Cape Town Issues White Shark Alerts

Seasonal increase in great white shark activity in Cape Town waters

The City of Cape Town has issued an urgent warning to all beach and ocean users of the seasonal increase in white sharks along Cape Town’s in-shore areas.

"Although white sharks are present
in our waters all year round, we are approaching the time of the year when the possibility of encountering one of these animals is much greater," says Gregg Oelofse of the Cape Town’s Environmental Resource Management Department.

"Over the past five years,
the period of mid August to end September has recorded the highest numbers of interactions between white sharks and recreational users.

"The Shark Working Group
would thus urge people using the ocean near Cape Town to be extra vigilant over the next few months when the highest occurrence of inshore white shark activity is expected.

The Cape Town City Council recently adopted a five year funding programme for the shark spotting programme, which is unique in the world.

(Monday, 20 August 2007)
, shark spotters recorded a shark sighting at Fish Hoek beach just after midday - the first in the area in months. A shark was also seen on Saturday 18 August 2007 near Sonwabe beach, halfway between Strandfontein and Muizenberg.

"People are encouraged to use areas where shark spotters are on duty and to ask them about recent sightings and activity. They should also read the shark spotting signs and acquaint themselves with the four flag warning system and use of a siren to close off the beach," says Oelofse.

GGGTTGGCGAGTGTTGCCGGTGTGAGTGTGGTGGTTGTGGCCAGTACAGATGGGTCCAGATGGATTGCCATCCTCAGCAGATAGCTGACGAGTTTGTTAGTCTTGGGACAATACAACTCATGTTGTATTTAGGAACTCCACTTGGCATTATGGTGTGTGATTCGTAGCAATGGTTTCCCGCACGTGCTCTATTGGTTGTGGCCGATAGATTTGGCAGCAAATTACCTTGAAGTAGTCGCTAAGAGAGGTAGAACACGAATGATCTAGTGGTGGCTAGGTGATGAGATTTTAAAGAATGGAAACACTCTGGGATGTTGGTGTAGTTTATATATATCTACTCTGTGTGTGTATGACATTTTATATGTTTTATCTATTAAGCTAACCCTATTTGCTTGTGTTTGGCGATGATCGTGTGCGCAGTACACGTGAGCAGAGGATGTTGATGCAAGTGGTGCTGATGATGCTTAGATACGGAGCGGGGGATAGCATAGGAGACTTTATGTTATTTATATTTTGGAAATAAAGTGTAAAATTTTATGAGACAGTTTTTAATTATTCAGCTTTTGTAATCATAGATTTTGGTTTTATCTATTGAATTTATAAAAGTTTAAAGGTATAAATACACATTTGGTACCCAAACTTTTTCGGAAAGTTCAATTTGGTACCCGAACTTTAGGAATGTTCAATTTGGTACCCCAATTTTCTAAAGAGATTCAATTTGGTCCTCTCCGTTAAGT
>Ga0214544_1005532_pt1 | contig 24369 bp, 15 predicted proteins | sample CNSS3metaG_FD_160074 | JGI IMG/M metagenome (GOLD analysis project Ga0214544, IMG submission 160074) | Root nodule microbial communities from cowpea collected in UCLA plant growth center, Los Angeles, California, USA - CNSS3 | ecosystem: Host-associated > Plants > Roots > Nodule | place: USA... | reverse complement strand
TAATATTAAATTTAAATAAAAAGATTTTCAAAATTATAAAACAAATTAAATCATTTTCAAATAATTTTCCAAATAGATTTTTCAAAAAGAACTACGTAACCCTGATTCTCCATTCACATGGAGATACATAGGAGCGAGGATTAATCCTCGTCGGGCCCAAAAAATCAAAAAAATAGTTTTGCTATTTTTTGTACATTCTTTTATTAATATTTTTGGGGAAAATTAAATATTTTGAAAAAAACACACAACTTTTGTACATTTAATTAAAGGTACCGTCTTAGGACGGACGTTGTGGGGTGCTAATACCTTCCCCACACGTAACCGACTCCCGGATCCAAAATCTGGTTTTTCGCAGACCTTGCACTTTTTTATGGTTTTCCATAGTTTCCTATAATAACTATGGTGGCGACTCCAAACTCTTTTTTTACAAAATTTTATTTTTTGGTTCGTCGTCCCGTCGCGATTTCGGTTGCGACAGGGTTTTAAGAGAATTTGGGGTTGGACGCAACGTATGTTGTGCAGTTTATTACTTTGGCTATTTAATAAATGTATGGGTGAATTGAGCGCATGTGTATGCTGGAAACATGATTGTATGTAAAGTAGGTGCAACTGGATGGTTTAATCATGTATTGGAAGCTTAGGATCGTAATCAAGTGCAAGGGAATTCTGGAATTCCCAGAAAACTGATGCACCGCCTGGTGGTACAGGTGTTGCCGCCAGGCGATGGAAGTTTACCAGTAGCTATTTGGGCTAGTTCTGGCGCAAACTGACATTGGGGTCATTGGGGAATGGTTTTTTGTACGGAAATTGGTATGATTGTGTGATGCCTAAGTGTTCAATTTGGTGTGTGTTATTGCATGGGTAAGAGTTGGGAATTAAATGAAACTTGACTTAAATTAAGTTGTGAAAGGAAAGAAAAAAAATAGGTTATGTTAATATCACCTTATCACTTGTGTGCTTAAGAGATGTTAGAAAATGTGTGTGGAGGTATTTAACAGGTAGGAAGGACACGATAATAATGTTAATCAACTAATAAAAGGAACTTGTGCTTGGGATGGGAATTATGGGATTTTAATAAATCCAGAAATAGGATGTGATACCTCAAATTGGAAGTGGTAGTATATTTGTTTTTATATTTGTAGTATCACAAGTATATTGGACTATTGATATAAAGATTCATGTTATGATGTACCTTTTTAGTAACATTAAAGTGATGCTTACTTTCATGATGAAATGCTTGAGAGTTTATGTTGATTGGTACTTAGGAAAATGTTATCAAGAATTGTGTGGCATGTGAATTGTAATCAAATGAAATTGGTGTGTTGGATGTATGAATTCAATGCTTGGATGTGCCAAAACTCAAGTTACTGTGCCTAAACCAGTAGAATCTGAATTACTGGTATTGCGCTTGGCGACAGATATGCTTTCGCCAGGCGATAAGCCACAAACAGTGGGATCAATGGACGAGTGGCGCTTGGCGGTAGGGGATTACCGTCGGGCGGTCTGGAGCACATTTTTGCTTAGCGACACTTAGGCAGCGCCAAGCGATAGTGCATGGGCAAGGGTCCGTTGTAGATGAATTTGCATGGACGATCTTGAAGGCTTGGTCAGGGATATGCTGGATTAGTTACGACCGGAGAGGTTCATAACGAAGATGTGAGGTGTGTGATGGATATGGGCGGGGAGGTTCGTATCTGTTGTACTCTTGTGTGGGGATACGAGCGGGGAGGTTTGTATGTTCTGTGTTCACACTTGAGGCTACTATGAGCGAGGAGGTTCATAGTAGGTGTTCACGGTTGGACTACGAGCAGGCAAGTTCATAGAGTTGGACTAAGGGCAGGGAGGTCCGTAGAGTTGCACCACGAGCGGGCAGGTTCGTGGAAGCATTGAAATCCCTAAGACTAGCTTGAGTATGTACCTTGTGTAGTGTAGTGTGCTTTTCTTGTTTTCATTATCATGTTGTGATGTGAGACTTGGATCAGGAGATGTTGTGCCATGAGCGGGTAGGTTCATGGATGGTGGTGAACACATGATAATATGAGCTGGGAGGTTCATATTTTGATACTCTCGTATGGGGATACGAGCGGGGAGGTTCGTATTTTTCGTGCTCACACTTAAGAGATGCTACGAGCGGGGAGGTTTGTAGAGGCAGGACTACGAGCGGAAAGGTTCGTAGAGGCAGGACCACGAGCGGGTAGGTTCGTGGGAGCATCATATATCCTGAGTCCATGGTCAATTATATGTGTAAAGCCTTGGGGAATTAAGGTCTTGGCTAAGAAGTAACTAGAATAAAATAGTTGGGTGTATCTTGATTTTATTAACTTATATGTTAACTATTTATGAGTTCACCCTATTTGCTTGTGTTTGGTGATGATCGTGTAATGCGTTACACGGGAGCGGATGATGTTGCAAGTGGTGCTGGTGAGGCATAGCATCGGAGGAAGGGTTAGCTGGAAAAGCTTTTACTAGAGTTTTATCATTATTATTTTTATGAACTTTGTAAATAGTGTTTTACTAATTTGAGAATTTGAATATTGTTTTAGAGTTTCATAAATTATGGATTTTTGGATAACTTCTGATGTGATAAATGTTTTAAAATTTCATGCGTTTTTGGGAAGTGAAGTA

Shark spotting programmes currently operate seven days a week, from 8am to 6pm, at Muizenberg corner, St James beach, Fish Hoek and Noordhoek (The Hoek). From October the shift will be extended to 7pm.

From September, shark spotters
will also be on duty from 10am to 6pm on weekends, school holidays and public holidays, at Monwabisi beach, Mnandi beach, Blue Waters beach and Clovelly Corner.

From 1 December, they will be monitoring Glencairn Beach daily from 10am to 7pm. These operational times coincide with lifesaving operational times.

Molo Says: Yes Great White Sharks can be dangerous, but in reality you must realise that less then one person a year is bitten by a shark world wide.

In fact more people die from eating sharks anually than there is people being eaten by sharks.

If you’re not doing any crazy things
such as swimming in open seas with bleeding wounds, and watching out for signs put in place by the Cape Town environmental resources department and exercised a little caution, avoiding potentially suspect areas, and listening to the officials on duty you should be in absolutely no danger of any contact with sharks, certainly not when swimming on any of the tourist beaches. Its worth noting that these “spottings” are for the most part very isolated cases.

Sharks are a glorious part of Cape Town's rich aquatic ecosystem. And their existence deserves a respectful understanding.

If you want a closer look at these magnificent white sharks then try one of our tailored made adrenalin pumping white shark cage diving experiences with CapeTownMagazine.com, watch the shark cage diving video or dive with sharks with scuba gear at the Two Oceans Aquarium .

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